Sultan Rahi, Pakistan's most famous action hero (in drag), in Aurat Raj/Women’s Rule (Rangeela, 1979).

What is Pakistani cinema? The career of Rangeela is testament to just how exciting the possibilities of exploring this question might be. The idiosyncratic individuality of one of Pakistan’s most creative practitioners of film is even more striking given the absence of a confident, collective middle-class vision of the nation such as that which exists in India. On the other hand, future scholarship must also be open to exploration of phenomena and processes rarely thought of as Pakistani. At its outer limits, Vasudevan has made a case for opening up subcontinental cinema studies to even broader historical geographies, such as imperial circuits, diasporas and beyond. Wedding this to an approach that eschews elitism and technological determinism involves consideration of socially diverse experiences and human agencies in the spread of filmmaking technologies. Vasudevan’s idea of the bazaar as a ‘sphere of commodities, people, labour and cultural forms’, in which ‘petty commodity production, repair and recycling’ sit in conjunction with the ‘small scale technology of the workshop’, strikes me as one of the most fertile areas for further exploration.43 Indeed I would argue – with reference to an interview I conducted ten years ago with Imran, a British Pakistani restaurateur from East London – that one of the most politically urgent tasks for scholarship on South Asian screen cultures is to sketch Pakistan into the history of global Bollywood. Imran’s grandfather and father had worked in Jewish-owned textile factories before entering the catering business in the London borough of Aldgate. His career took an unexpected turn in the 1980s when copying and distributing Indian films on VHS became the household’s primary enterprise. The labour process involved all genders and generations:

You had to put the reel into the u-matic … It was quite a skilled job. I used to go with my father to a place in Epping. A gentleman named Michael there used to have a big mansion in Epping Forest. The machinery he had, I’ve seen it with my own eyes … It was me, my brother, we had another brother, my cousin, and in one of our bedrooms in our house, my mum used to put the film into the pneumatic, and she used to make us all stand near the pause button, and when she used to say, ‘Go!,’ we used to all let go of the pause button together, so we could come out with ten, fifteen films at one time … Our people were very enterprising.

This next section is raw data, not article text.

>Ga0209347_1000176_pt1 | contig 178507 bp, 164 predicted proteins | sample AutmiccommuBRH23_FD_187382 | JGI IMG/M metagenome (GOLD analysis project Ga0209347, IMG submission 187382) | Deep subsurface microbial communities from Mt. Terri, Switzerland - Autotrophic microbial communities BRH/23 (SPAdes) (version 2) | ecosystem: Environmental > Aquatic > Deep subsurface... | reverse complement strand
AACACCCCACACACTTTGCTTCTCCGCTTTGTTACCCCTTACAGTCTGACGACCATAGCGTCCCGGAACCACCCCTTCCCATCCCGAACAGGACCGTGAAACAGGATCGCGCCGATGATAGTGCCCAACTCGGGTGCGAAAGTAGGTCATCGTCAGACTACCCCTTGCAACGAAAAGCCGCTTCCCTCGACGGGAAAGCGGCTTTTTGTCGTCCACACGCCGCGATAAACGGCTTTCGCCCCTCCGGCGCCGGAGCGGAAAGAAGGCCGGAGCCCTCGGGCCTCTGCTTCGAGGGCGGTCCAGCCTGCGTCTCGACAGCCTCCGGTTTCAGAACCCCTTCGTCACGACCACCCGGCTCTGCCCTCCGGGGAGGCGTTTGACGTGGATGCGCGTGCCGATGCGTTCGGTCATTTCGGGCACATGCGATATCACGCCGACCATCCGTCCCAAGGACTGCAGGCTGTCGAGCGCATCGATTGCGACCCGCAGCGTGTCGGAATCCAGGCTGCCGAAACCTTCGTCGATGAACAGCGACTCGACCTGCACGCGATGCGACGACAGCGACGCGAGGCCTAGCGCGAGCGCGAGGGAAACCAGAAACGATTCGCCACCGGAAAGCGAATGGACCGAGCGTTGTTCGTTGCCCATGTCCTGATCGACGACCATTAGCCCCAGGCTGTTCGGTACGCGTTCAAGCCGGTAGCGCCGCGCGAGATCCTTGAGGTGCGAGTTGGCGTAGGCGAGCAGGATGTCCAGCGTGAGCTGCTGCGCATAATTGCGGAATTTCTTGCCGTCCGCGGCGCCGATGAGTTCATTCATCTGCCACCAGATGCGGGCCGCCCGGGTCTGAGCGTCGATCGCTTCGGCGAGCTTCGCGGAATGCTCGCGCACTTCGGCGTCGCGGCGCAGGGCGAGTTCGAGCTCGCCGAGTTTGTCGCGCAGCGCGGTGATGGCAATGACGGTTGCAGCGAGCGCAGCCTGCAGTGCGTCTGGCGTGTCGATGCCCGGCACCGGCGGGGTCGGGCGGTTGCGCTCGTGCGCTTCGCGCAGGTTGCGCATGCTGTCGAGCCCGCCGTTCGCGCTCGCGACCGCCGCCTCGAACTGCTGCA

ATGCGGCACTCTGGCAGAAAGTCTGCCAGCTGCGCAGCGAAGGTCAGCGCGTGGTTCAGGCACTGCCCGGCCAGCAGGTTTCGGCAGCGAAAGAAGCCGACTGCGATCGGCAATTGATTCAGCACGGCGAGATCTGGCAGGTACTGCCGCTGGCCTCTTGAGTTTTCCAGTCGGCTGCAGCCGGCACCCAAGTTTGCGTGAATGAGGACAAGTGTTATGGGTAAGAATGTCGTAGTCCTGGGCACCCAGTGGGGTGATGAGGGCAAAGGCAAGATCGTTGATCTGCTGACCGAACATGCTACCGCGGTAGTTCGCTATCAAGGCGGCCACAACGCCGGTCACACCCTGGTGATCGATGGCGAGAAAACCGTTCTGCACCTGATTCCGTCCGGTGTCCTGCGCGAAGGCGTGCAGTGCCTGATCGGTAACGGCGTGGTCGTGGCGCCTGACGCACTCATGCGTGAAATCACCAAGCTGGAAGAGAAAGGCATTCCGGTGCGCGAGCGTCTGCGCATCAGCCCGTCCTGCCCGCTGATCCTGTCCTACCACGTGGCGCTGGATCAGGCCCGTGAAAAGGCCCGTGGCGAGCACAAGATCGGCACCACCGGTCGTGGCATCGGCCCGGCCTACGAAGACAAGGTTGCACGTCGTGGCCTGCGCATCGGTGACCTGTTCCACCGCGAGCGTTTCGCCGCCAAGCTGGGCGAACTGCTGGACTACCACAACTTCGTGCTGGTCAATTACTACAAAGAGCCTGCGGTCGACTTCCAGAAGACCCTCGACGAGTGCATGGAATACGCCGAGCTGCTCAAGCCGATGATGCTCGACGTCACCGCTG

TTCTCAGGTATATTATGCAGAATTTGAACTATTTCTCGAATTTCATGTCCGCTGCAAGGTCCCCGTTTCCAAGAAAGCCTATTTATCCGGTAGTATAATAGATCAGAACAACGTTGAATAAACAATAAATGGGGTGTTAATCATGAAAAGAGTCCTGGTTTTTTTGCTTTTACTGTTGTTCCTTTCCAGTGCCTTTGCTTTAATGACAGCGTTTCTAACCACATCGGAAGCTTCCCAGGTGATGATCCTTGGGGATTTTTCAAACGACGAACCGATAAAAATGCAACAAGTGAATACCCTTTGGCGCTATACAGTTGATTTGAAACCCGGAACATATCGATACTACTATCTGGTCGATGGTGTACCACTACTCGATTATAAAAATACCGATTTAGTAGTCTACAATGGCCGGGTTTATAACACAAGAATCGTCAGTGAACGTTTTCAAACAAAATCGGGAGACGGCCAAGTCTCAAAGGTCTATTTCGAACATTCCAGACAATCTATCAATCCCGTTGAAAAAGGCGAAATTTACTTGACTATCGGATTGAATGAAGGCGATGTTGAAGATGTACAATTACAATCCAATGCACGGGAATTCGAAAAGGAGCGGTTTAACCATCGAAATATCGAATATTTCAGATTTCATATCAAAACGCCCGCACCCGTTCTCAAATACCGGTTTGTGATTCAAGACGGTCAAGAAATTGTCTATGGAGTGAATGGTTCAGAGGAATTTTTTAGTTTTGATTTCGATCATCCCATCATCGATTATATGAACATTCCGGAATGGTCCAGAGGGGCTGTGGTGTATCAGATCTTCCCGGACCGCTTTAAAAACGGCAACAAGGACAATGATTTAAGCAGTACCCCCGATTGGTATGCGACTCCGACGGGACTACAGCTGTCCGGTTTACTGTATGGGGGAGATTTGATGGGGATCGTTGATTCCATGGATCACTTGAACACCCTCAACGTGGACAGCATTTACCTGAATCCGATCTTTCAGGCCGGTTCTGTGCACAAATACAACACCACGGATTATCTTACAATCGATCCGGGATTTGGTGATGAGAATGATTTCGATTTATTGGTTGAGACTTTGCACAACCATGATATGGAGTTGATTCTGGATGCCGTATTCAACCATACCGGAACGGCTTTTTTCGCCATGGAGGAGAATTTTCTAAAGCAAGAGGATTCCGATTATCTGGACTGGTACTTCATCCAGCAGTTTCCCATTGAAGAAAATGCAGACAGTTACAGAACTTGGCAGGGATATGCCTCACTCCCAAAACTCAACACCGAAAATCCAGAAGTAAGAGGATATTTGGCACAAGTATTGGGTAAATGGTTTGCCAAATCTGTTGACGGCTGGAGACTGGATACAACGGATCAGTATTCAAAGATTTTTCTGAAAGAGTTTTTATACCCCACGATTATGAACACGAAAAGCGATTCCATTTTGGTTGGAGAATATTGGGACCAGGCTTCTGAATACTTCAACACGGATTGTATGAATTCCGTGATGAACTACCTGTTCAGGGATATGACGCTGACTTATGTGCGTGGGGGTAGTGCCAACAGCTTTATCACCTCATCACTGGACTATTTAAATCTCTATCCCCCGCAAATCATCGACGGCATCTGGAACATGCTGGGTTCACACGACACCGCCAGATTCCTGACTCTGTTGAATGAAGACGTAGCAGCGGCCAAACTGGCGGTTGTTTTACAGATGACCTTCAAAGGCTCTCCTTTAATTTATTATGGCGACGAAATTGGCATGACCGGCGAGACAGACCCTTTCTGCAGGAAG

Imran’s testimony provides a glimpse into the kind of investments in Indian cinema that routinely feature in ordinary Pakistani life worlds, in which Bollywood often plays a larger part than ‘their own’ national cinema. National, linguistic and religious distinctions are often irrelevant when it comes to reception contexts and networks of circulation; foregrounding them can obscure actual histories of circulation and consumption. Pakistani cinephilia might thus hold the key to a more inclusive global history of Indian film – one in which South Asian labour diasporas form the material and technological basis of cinematic diffusion rather than this or that nation-state, ethnic group or religion. Such an approach might contribute, in its own small way, to problematizing the narratives of India, Pakistan and Bangladesh maintained by powerful interests and elites in all three nation-states. All the more reason for research in years to come to probe, explore and question, rather than take for granted, the content, forms and borders of ‘Pakistani cinema’.

1 Ali Nobil Ahmad ‘Fascism and real estate: an inquiry into the strange death of traditional cinema halls in Pakistan’, in Ali Khan and Ali Nobil Ahmad (eds), Cinema and Society: Film and Social Change in Pakistan (Karachi: Oxford University Press, 2016).
2 Ehsan ul Haque, Furrukh Khan, Ali Qazilbash and Farrah Arif, Current Impediments and Prospects of the Film Industry Revival in Pakistan (Unpublished Report for USAID, 2013), pp. v–vi.
3 Shayan Shakeel, ‘Back from the dead?’, Dawn, 18 August 2013, <> accessed 19 September 2016.
4 Sher Ali Khan, ‘A Pakistani New Wave’,, vol.10, no. 21, 25 May 2013, < new-wave/> accessed 19 September 2016.
5 Chaired by Professor Rachel Dwyer of SOAS, a panel discussion featuring Zinda Bhaag director Meeenu Gaur explored the validity of referring to a ‘Pakistani New Wave’ as part of a special day of talks at London’s Southbank Centre, ‘Pakistan: satire, film and cricket’, 25 May 2014, <> accessed 19 September 2016.